Facebook Data Deleted After Lawsuit Threat

Updated: A researcher who collected data from more than 210 million public Facebook profiles and used it to create a rich picture of connections among users of the social network has deleted the entire database after being threatened with a lawsuit by the company. Pete Warden, who says he had expressions of interest from more than 50 scientists who wanted to use the information in their research, writes in a blog post that he was asked by the company to destroy it because he didn’t ask the site’s permission to harvest it — and that since he doesn’t have the funds to contest a lawsuit, he complied. He writes:

As you can imagine I’m not very happy about this, especially since nobody ever alleged that my data gathering was outside the rules the web has operated by since crawlers existed. I followed their robots.txt directions, and was even helped by microformatting in the public profile pages. Literally hundreds of commercial search engines have followed the same path and have the same data. You can even pull identical information from Google’s cache if you don’t want to hit Facebook’s servers. So why am I destroying the data? This area has never been litigated and I don’t have enough money to be a test case.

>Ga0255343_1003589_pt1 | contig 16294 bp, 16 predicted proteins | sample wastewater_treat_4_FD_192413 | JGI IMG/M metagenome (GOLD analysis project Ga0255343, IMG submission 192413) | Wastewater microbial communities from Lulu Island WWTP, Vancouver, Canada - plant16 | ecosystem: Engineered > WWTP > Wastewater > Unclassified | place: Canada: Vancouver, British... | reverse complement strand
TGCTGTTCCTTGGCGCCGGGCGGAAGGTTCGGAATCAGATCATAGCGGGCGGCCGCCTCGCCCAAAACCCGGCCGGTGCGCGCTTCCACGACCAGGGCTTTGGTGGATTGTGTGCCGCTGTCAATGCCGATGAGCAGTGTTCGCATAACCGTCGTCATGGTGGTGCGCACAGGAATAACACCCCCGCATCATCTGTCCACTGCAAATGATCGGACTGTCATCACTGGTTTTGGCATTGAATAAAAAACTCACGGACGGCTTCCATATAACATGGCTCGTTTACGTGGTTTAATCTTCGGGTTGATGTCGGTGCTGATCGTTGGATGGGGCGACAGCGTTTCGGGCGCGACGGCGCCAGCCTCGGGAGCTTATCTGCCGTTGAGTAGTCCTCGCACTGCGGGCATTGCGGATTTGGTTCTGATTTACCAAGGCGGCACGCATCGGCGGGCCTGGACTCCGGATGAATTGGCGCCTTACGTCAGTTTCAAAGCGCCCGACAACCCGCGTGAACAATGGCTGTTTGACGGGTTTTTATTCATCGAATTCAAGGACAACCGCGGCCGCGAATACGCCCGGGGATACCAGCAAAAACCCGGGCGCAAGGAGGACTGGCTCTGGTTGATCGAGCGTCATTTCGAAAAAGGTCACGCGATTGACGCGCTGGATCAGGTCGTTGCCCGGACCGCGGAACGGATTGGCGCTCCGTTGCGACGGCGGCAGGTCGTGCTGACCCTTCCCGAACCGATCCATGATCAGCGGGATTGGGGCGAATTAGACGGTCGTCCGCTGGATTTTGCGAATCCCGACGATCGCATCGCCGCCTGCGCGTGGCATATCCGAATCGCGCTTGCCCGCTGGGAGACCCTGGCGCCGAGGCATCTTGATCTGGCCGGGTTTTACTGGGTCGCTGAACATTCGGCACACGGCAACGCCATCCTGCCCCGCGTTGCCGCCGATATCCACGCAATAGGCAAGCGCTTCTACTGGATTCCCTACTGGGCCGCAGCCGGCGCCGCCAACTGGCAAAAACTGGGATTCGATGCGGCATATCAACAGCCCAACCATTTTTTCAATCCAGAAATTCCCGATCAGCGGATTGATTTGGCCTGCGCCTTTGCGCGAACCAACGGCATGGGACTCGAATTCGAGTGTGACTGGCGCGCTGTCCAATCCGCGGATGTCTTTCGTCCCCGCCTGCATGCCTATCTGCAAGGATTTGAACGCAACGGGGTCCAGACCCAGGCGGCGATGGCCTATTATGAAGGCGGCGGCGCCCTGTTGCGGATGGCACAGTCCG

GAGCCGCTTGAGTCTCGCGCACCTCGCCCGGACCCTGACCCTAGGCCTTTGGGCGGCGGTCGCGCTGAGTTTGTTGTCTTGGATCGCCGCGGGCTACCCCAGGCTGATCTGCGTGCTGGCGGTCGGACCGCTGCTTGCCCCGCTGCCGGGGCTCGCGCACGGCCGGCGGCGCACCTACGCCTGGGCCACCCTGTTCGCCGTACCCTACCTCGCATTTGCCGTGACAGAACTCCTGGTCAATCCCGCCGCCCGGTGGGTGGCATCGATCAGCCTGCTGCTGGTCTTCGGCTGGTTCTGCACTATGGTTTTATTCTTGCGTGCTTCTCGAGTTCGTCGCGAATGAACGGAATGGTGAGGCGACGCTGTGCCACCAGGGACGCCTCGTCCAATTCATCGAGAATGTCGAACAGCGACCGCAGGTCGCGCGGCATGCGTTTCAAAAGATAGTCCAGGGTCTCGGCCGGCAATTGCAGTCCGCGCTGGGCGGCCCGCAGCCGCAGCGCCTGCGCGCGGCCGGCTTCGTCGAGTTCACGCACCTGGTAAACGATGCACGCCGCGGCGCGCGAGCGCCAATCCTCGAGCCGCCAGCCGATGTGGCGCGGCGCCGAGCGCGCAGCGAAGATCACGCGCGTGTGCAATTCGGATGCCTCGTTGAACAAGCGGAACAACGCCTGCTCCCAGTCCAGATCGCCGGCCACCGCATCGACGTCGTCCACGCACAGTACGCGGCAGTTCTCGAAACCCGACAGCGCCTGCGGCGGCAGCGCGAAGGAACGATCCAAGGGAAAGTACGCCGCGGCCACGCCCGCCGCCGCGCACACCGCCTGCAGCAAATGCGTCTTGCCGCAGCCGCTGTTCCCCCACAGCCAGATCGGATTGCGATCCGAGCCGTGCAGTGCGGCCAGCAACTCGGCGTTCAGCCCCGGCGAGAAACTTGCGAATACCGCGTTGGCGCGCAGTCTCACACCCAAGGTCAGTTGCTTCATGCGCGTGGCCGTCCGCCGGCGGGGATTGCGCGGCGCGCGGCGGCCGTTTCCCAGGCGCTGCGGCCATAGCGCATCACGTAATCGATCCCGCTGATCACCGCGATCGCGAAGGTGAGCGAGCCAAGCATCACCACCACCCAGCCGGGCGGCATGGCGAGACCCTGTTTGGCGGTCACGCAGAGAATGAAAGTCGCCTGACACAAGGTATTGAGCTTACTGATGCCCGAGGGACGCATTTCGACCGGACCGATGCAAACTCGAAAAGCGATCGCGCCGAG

Warden used the data in a variety of ways, including creating visualizations of the different connections among users of the social network both in the U.S. and in countries around the world. We highlighted some of that research in this post, which showed how Warden’s analysis had come up with seven distinct segments of the United States when it came to being connected with others through Facebook, including areas he described with colorful names such as “Stayathomia.” He also put together a site that allowed users to sort the data by different cities and countries and see the connections among them (the site still appears to be functioning).

Warden says he complied with the requirements in the robots.txt file, which Facebook (and most other major sites) use to restrict crawlers and bots from harvesting certain information, but Facebook told New Scientist that the researcher breached the site’s terms of use. The threat may not stop the kind of research that Warden was engaged in for long, however. In his blog post, he points out to “the researchers that I’ve disappointed” that there are a number of ways to harvest similar data from other sources, which he described in a separate blog post, including the ability to collect a large dataset from public information on Google Profiles.

Update: Andrew Noyes, manager of public policy communications at Facebook, said in an email that Warden “aggregated a large amount of data from over 200 million users without our permission, in violation of our terms. He also publicly stated he intended to make that raw data freely available to others.” Noyes also noted that Facebook’s statement of rights and responsibilites says that users agree not to collect users’ content or information “using automated means (such as harvesting bots, robots, spiders, or scrapers) without our permission.”

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